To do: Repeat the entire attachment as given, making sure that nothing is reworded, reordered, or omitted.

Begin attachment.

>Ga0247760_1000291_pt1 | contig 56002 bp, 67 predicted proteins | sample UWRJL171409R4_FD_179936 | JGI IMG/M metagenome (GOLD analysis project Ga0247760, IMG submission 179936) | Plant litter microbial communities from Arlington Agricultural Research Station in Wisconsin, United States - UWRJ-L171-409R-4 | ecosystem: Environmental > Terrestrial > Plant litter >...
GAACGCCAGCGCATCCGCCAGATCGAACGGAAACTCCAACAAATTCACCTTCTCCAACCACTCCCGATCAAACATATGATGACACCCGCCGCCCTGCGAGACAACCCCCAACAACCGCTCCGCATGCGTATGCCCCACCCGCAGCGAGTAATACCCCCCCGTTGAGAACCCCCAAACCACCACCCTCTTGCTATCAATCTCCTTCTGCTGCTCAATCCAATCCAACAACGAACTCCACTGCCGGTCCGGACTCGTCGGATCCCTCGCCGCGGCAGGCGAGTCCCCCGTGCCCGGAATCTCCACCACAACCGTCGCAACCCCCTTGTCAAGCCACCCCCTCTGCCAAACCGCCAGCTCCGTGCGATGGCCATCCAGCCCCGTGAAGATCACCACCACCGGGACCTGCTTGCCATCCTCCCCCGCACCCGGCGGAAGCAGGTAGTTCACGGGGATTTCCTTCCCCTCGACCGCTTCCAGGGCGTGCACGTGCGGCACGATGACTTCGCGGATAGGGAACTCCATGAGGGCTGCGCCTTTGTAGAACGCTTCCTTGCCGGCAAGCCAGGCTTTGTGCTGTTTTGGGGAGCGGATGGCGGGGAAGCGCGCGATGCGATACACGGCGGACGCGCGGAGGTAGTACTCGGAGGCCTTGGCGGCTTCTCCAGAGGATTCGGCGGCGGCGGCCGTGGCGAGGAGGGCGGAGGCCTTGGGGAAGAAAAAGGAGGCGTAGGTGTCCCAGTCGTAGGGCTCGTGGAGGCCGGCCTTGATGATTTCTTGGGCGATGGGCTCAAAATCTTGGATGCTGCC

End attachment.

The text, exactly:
>Ga0247760_1000291_pt1 | contig 56002 bp, 67 predicted proteins | sample UWRJL171409R4_FD_179936 | JGI IMG/M metagenome (GOLD analysis project Ga0247760, IMG submission 179936) | Plant litter microbial communities from Arlington Agricultural Research Station in Wisconsin, United States - UWRJ-L171-409R-4 | ecosystem: Environmental > Terrestrial > Plant litter >...
GAACGCCAGCGCATCCGCCAGATCGAACGGAAACTCCAACAAATTCACCTTCTCCAACCACTCCCGATCAAACATATGATGACACCCGCCGCCCTGCGAGACAACCCCCAACAACCGCTCCGCATGCGTATGCCCCACCCGCAGCGAGTAATACCCCCCCGTTGAGAACCCCCAAACCACCACCCTCTTGCTATCAATCTCCTTCTGCTGCTCAATCCAATCCAACAACGAACTCCACTGCCGGTCCGGACTCGTCGGATCCCTCGCCGCGGCAGGCGAGTCCCCCGTGCCCGGAATCTCCACCACAACCGTCGCAACCCCCTTGTCAAGCCACCCCCTCTGCCAAACCGCCAGCTCCGTGCGATGGCCATCCAGCCCCGTGAAGATCACCACCACCGGGACCTGCTTGCCATCCTCCCCCGCACCCGGCGGAAGCAGGTAGTTCACGGGGATTTCCTTCCCCTCGACCGCTTCCAGGGCGTGCACGTGCGGCACGATGACTTCGCGGATAGGGAACTCCATGAGGGCTGCGCCTTTGTAGAACGCTTCCTTGCCGGCAAGCCAGGCTTTGTGCTGTTTTGGGGAGCGGATGGCGGGGAAGCGCGCGATGCGATACACGGCGGACGCGCGGAGGTAGTACTCGGAGGCCTTGGCGGCTTCTCCAGAGGATTCGGCGGCGGCGGCCGTGGCGAGGAGGGCGGAGGCCTTGGGGAAGAAAAAGGAGGCGTAGGTGTCCCAGTCGTAGGGCTCGTGGAGGCCGGCCTTGATGATTTCTTGGGCGATGGGCTCAAAATCTTGGATGCTGCC